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  1. #1
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    post your anatomy studies!

    i am struggling quite a lot at the moment with muscle structure, and im sure i must not be the only one. i have been doing some studies to try and uderatnd the muscles of the chest and arms recently, but all i have to work from is a reprint of the original 'Gray's Anatomy' which isnt as...comprehensive as id like. i have trouble seeing how the muscles look from different angles and how they move and change shape as the body moves. so, post your anatomy work! anything at all, im sure everyone has something to learn so get posting!

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  3. #2
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    try looking for bridgmen's complete life drawing book, i think it's alot easier to see the actually muscle forms and such. I also suggest the book "visualizing muscles" by john cody; It has pictures of a life model one page will have him doing the pose and the other page will have him doing the pose but covered in paint that shows where all the muscles are in the body. I find it insanely helpful... i don't think i have any pictures to post though, just ramble..

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  4. #3
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    im too poor to afford these "books" you speak of...i guess ill have to "borrow" them from the library

    thx anyway

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    Check this thread: http://www.conceptart.org/forums/sho...=&threadid=169. You can find most of the loomis books throught this.

    -Nate

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    bridgemen art books are like $6-$15

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    life drawings

    Hi my name is kierston, grooveholmes invited me to join conceptart.org and wow there is some wicked talent in here!
    life drawings!

    nude 2-5 minutes (pencil)
    post your anatomy studies!

    nude 30 seconds (pencil)
    post your anatomy studies!

    nude 1-3 minutes (ballpoint pen)
    post your anatomy studies!

    K!erston
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    thanks for all the replies! keep em coming guys!

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    books to check out

    hey nil,

    here's a few good books to choose from for anatomy/musculature:

    'human anatomy for artists: the elements of form' by eliot goldfinger
    'visualizing muscles: a new ecorché approach to surface anatomy' by john cody, md.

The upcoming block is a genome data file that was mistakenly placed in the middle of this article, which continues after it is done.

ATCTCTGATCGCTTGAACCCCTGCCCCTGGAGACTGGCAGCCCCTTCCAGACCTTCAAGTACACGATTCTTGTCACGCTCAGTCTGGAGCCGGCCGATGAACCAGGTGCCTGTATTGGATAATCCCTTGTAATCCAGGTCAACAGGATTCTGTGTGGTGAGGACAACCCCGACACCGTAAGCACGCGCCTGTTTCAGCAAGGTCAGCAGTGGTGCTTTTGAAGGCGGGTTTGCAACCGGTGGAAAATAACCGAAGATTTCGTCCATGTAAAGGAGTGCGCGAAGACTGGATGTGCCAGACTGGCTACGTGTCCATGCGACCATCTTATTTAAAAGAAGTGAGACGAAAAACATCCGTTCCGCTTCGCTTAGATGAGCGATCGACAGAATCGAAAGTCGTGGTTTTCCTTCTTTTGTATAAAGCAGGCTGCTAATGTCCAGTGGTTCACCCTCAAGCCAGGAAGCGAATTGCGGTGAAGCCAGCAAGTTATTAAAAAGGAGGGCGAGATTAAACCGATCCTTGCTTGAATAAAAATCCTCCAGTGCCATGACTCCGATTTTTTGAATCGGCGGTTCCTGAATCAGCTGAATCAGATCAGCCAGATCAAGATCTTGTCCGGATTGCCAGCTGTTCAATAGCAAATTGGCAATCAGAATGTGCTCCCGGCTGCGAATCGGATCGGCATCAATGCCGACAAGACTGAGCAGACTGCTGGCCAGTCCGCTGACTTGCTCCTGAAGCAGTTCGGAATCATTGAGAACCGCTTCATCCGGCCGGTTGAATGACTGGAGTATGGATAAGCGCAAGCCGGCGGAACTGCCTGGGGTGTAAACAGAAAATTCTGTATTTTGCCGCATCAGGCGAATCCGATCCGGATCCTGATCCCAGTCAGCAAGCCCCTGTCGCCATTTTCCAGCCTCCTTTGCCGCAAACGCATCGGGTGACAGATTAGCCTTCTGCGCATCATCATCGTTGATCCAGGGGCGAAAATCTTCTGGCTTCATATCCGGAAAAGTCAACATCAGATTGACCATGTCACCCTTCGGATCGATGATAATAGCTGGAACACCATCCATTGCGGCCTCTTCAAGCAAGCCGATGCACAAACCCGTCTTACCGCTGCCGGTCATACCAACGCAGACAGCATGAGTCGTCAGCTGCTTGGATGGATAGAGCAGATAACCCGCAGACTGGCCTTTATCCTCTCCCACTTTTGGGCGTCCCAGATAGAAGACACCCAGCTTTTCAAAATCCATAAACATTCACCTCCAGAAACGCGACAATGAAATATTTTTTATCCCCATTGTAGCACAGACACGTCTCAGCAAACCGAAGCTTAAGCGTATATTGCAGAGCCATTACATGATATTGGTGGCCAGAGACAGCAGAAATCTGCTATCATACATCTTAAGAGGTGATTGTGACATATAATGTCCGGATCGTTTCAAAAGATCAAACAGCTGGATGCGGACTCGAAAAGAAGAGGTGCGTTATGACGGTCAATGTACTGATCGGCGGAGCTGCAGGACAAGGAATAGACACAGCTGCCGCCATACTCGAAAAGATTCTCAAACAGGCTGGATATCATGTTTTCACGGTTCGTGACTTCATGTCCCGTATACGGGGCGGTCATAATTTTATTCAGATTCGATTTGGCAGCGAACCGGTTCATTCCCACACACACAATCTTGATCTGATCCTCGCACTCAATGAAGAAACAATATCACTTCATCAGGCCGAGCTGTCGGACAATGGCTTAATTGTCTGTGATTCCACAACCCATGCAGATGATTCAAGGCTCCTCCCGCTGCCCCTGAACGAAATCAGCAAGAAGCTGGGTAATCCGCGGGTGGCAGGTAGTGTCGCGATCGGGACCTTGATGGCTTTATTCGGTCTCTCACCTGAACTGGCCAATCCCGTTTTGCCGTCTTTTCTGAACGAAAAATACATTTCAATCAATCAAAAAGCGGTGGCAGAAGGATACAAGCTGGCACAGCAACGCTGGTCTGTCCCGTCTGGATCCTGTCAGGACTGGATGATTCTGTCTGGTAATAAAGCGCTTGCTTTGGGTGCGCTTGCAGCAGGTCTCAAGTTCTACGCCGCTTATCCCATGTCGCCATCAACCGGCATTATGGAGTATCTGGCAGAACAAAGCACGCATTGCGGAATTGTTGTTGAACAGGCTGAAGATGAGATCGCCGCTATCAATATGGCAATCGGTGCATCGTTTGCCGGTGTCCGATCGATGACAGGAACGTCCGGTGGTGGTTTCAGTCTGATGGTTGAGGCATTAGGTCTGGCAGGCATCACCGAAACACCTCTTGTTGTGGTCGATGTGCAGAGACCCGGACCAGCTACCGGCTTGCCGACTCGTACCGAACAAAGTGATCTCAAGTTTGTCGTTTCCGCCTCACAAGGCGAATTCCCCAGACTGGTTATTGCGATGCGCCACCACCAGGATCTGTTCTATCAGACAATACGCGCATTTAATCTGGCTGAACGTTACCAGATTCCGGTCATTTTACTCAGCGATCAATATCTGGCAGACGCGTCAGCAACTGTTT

both are excellent and fairly current references for ya to choose from!

    peace!

    ps. these do cost some dough....save your pennies, it's worth it really!
    pss. another good item to go get is a book on greek sculpture - there you can see detailed muscles in the phsically fit!
    psss. pm me if you want some anatomical info on the pec and biceps

    Last edited by redehlert; August 20th, 2002 at 04:43 PM.
    There is no "I" in team, but there is an "I" in pie. And there's an "i" in meat pie. Meat is the anagram of team...~Shaun "Shaun of the Dead"
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    arm muscles

    redehlert: here is that pic i was talking about. this was drawn from Grays anatomy like i said before, just trying to sort it out in my head. anyways this is what im trying to figure out:

    post your anatomy studies!

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    Ok. Here's the scoop as far as I can tell. I took an art anatomy class... and the teacher was a great instructor and an an excellent sculptor. He said anatomy was a lifelong study, so get used to it. You'll always be reviewing and learning new things about the body. Draw plates... and then try to draw them from memory. It's a huge subject... just keep at it.

    I have a ton of anatomy books. I find that a lot of the newer ones give you FAR less bang for the buck. If you spend $40-$50 you can get one new fancy book with very pretty photographs but overall isn't that great, or you can get 3-4 used books that are just loaded with great information and have a lot of bang for the buck. Here are some of my favorites:

    Artistic Anatomy by Paul Richer has the clearest plates of any anatomy book I've seen. If I want to do a copy of the leg from the side, this is the book I'll use. It also has a large amount of plates... It has probably about 16 views of the arm, while many books just have four. The only drawback is that the text is separate from the pictures.